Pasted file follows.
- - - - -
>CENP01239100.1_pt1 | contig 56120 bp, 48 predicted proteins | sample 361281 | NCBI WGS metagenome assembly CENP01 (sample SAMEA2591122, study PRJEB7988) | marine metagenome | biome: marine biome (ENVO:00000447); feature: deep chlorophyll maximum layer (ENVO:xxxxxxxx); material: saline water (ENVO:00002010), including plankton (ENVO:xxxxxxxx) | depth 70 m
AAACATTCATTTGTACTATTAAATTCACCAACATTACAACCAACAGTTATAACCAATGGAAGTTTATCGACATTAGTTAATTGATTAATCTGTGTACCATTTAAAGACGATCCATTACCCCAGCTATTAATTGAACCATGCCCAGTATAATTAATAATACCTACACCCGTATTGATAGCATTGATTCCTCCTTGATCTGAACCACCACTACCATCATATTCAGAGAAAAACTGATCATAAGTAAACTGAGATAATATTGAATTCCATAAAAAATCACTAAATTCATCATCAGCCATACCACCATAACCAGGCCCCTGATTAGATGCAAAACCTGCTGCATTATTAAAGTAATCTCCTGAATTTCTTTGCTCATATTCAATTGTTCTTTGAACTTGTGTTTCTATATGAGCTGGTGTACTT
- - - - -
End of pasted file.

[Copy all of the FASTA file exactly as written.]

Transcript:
>CENP01239100.1_pt1 | contig 56120 bp, 48 predicted proteins | sample 361281 | NCBI WGS metagenome assembly CENP01 (sample SAMEA2591122, study PRJEB7988) | marine metagenome | biome: marine biome (ENVO:00000447); feature: deep chlorophyll maximum layer (ENVO:xxxxxxxx); material: saline water (ENVO:00002010), including plankton (ENVO:xxxxxxxx) | depth 70 m
AAACATTCATTTGTACTATTAAATTCACCAACATTACAACCAACAGTTATAACCAATGGAAGTTTATCGACATTAGTTAATTGATTAATCTGTGTACCATTTAAAGACGATCCATTACCCCAGCTATTAATTGAACCATGCCCAGTATAATTAATAATACCTACACCCGTATTGATAGCATTGATTCCTCCTTGATCTGAACCACCACTACCATCATATTCAGAGAAAAACTGATCATAAGTAAACTGAGATAATATTGAATTCCATAAAAAATCACTAAATTCATCATCAGCCATACCACCATAACCAGGCCCCTGATTAGATGCAAAACCTGCTGCATTATTAAAGTAATCTCCTGAATTTCTTTGCTCATATTCAATTGTTCTTTGAACTTGTGTTTCTATATGAGCTGGTGTACTT